Gardens Tell a Story

Gardens Tell a Story

Phyllis Décor 25 Comments

You know we Southern women love to brag about our gardens. It is almost as exciting as bragging about our secret recipe for the pound cake everyone raves about at supper club. When I was growing up, at right about this time of the year my mama’s perennial garden was in full bloom. Today it is again, and we take great delight in swapping stories about what “came back” from the prior year.

I plant new things each year to add to the mix of favorites. The joke at our house is, “Oh no, she has bought more bulbs.” Yes, that’s right. I am totally consumed with catalogues and websites that offer collections of bulbs and plants. Not only that, but I can actually visualize exactly where they need to be planted to create the wonderful picturesque garden that will bloom every year.

Several years ago, right after Neal and I married, Aaron announced that he wanted to have prom dinner at our home complete with a prom photo session around the fountain. Neal was thrilled that his son wanted to host the dinner for 12 couples at the ranch, and I set in with the master plan of creating the garden “look” for the photograph background. I figured out the time it would take for a tulip bulb to bloom from planting to blossom.

Gardens Tell a Story

On the appointed day, I was out there in the cold with my flats of pansies and bags and bags of tulip bulbs. I had the plan, and I was in motion. Coupled with the knock out roses and lambs ears, these new additions would result in a garden that would be life changing. Did I mention that all the parents were to come with their children for the photo session? So I was making plans for a garden moment that would be viewed by more than 75 people at sunset on that magical night, a crowning accomplishment.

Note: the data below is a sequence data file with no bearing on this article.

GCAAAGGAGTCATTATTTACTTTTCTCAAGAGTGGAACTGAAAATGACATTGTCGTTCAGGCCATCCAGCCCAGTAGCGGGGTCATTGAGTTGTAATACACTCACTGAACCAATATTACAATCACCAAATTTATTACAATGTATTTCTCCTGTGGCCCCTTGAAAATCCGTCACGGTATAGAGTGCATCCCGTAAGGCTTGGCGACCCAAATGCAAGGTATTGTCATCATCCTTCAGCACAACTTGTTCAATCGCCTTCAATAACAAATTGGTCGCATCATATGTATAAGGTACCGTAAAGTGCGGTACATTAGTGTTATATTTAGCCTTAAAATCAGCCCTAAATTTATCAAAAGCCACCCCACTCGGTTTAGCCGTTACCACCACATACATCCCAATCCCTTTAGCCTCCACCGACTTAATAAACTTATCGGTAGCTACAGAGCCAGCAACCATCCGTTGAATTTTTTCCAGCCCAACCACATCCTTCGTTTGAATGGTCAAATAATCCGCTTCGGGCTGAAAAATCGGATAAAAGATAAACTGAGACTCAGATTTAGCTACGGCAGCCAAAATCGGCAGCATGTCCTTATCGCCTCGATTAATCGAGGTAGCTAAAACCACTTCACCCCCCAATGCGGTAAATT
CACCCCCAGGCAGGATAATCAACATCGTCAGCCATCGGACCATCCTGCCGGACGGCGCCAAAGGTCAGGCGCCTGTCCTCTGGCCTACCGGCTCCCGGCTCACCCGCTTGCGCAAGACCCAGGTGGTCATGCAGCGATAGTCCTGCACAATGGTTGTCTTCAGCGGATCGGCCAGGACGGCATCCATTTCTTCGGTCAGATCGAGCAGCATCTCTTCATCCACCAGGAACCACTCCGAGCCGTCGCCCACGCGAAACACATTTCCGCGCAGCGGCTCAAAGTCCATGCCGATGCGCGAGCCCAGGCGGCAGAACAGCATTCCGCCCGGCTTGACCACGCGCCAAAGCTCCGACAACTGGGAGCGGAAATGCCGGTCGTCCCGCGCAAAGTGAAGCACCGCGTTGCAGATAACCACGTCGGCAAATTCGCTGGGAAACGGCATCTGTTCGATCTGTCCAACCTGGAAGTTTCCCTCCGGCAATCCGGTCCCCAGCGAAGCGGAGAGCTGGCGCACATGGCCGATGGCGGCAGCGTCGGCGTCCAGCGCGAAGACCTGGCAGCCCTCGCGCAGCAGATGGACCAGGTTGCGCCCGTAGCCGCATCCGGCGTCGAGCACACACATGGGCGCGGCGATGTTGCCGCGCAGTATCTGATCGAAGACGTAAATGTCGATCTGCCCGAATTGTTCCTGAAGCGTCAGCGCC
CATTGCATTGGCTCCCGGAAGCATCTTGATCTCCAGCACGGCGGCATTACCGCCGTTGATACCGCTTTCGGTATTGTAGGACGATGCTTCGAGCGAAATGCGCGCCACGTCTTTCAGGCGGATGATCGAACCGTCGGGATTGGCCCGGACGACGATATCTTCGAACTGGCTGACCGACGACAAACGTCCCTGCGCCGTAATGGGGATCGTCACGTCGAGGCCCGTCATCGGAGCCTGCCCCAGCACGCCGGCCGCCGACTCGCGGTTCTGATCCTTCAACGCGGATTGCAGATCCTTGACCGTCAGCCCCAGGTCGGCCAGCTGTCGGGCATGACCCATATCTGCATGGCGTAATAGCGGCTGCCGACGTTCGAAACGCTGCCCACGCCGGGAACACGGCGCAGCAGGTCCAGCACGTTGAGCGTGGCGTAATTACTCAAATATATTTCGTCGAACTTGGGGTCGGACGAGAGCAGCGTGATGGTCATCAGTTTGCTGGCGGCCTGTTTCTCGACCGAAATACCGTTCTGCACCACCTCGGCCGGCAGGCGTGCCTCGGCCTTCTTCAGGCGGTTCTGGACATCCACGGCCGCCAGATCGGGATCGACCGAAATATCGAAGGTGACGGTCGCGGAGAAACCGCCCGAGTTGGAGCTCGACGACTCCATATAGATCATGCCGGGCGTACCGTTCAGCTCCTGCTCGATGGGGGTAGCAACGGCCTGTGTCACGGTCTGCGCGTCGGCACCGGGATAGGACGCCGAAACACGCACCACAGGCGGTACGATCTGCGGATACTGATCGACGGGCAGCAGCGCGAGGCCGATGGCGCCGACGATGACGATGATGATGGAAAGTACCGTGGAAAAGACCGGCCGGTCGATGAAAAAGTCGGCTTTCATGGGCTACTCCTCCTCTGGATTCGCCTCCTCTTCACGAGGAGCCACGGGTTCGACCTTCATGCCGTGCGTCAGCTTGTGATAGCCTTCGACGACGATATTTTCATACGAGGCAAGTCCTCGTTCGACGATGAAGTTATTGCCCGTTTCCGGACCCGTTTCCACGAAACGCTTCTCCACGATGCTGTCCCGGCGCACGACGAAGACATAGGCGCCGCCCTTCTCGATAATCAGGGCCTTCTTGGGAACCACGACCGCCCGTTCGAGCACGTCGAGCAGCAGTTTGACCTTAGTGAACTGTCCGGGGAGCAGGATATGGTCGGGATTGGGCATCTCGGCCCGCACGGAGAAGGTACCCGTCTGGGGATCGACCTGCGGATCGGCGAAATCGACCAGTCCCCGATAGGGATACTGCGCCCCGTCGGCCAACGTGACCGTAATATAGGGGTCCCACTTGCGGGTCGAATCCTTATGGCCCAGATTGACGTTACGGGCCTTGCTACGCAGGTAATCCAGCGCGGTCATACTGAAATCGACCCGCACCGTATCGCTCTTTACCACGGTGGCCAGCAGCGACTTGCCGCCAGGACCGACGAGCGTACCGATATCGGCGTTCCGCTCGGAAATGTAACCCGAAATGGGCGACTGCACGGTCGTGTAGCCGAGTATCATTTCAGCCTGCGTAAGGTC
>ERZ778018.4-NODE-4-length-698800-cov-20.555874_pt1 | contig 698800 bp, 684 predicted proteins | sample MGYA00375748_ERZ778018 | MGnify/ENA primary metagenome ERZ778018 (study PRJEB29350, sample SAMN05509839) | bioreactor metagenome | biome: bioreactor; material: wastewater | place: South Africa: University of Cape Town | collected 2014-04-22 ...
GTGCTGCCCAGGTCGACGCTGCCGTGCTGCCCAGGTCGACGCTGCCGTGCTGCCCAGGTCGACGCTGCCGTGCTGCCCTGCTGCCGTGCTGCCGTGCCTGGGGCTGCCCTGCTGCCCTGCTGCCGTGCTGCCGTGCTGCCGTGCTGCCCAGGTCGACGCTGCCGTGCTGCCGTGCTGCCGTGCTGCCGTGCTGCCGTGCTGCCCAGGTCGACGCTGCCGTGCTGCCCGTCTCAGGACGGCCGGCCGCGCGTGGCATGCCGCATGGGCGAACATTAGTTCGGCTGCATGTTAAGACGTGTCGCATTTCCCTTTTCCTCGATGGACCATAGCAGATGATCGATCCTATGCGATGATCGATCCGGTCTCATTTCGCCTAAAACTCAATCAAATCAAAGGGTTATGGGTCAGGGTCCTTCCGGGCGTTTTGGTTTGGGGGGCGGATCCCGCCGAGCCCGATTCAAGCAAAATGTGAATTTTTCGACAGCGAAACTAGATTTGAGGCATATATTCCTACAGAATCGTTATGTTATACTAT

As the weeks progressed and the little shoots started emerging, I was right on schedule. My timing was perfect. The week of prom had finally arrived. The menu was exactly what Aaron wanted, and all that was left was to spiff up the garden. The tulips could not have been more beautiful poking their heads through the mounds of pansies.

Three days before prom, I woke up and was making my usual early morning stroll through the masterpiece garden with my cup of coffee. I opened the door to find everything in my garden was gone. Gone. Not a bloom in sight. I think my face went numb, and I couldn’t utter a word. What could have happened during the night? I stood there totally stunned and in shock.

Gardens Tell a Story

I managed to pull myself together and leave for the office. On the way out, I noticed Neal had stopped to speak to one of our neighbors. I drove on with my mind whirling as to Plan B. You know we Southern women always have a Plan B, and I needed one very quickly.

That evening when I arrived back at the ranch, Neal told me the story of how our neighbor had neglected to close the gates on her horse pens and during the night the tulip- and pansy-eating monsters had visited my garden and helped themselves to “flower salad.” She had retrieved the horses before I got up. I was not amused. But it was time for Plan B.

The day before the prom I went to the nursery and bought flats of blooming flowers. I came home, planted them, and mulched so as to appear that they had been planted all season. I think I probably sat up all night looking out the window.

The next morning, all was well for prom photos and dinner. I, of course, took the compliments from parents and children as they photographed the couples with a stunning background or blooming flowers, wishing the whole time they could have seen the tulip–pansy extravaganza. Perhaps that is just like the “fish that got away” stories!

Every fall I plant bulbs and plants with great hopes that a beautiful garden will be blooming in the spring. My lilies are new to the garden this year. And yes, I am already looking for new things to add this fall.

I would love to hear your suggestions. Please leave a comment below!